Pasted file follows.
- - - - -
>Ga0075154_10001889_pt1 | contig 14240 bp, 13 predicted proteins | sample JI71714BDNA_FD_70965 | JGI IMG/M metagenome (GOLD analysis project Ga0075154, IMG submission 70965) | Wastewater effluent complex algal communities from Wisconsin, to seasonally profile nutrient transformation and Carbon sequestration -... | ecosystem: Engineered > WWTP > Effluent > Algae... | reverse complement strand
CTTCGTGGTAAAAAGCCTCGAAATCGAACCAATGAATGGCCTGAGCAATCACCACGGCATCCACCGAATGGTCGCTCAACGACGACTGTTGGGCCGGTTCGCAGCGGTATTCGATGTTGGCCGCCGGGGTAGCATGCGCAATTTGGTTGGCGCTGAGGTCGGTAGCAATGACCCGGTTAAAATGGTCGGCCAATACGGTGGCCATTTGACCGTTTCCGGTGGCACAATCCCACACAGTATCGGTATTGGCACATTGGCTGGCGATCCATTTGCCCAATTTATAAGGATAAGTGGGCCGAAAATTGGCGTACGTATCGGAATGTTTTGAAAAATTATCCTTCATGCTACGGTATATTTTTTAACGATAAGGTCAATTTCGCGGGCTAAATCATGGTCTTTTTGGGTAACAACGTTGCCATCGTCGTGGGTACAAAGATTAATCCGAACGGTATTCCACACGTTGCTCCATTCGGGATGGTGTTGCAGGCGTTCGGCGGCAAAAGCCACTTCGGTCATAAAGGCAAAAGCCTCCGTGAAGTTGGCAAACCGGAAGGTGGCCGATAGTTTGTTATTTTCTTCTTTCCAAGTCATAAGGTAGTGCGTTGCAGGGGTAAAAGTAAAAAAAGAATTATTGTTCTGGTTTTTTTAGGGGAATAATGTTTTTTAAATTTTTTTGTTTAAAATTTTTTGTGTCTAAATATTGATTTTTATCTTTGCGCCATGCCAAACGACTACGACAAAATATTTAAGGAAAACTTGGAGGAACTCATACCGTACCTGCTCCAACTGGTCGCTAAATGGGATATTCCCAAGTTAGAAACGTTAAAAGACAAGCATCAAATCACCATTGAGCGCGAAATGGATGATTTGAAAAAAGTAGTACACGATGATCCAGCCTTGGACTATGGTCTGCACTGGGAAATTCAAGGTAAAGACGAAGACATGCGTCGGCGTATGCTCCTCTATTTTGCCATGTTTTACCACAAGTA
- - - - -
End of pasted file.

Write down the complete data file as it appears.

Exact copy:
>Ga0075154_10001889_pt1 | contig 14240 bp, 13 predicted proteins | sample JI71714BDNA_FD_70965 | JGI IMG/M metagenome (GOLD analysis project Ga0075154, IMG submission 70965) | Wastewater effluent complex algal communities from Wisconsin, to seasonally profile nutrient transformation and Carbon sequestration -... | ecosystem: Engineered > WWTP > Effluent > Algae... | reverse complement strand
CTTCGTGGTAAAAAGCCTCGAAATCGAACCAATGAATGGCCTGAGCAATCACCACGGCATCCACCGAATGGTCGCTCAACGACGACTGTTGGGCCGGTTCGCAGCGGTATTCGATGTTGGCCGCCGGGGTAGCATGCGCAATTTGGTTGGCGCTGAGGTCGGTAGCAATGACCCGGTTAAAATGGTCGGCCAATACGGTGGCCATTTGACCGTTTCCGGTGGCACAATCCCACACAGTATCGGTATTGGCACATTGGCTGGCGATCCATTTGCCCAATTTATAAGGATAAGTGGGCCGAAAATTGGCGTACGTATCGGAATGTTTTGAAAAATTATCCTTCATGCTACGGTATATTTTTTAACGATAAGGTCAATTTCGCGGGCTAAATCATGGTCTTTTTGGGTAACAACGTTGCCATCGTCGTGGGTACAAAGATTAATCCGAACGGTATTCCACACGTTGCTCCATTCGGGATGGTGTTGCAGGCGTTCGGCGGCAAAAGCCACTTCGGTCATAAAGGCAAAAGCCTCCGTGAAGTTGGCAAACCGGAAGGTGGCCGATAGTTTGTTATTTTCTTCTTTCCAAGTCATAAGGTAGTGCGTTGCAGGGGTAAAAGTAAAAAAAGAATTATTGTTCTGGTTTTTTTAGGGGAATAATGTTTTTTAAATTTTTTTGTTTAAAATTTTTTGTGTCTAAATATTGATTTTTATCTTTGCGCCATGCCAAACGACTACGACAAAATATTTAAGGAAAACTTGGAGGAACTCATACCGTACCTGCTCCAACTGGTCGCTAAATGGGATATTCCCAAGTTAGAAACGTTAAAAGACAAGCATCAAATCACCATTGAGCGCGAAATGGATGATTTGAAAAAAGTAGTACACGATGATCCAGCCTTGGACTATGGTCTGCACTGGGAAATTCAAGGTAAAGACGAAGACATGCGTCGGCGTATGCTCCTCTATTTTGCCATGTTTTACCACAAGTA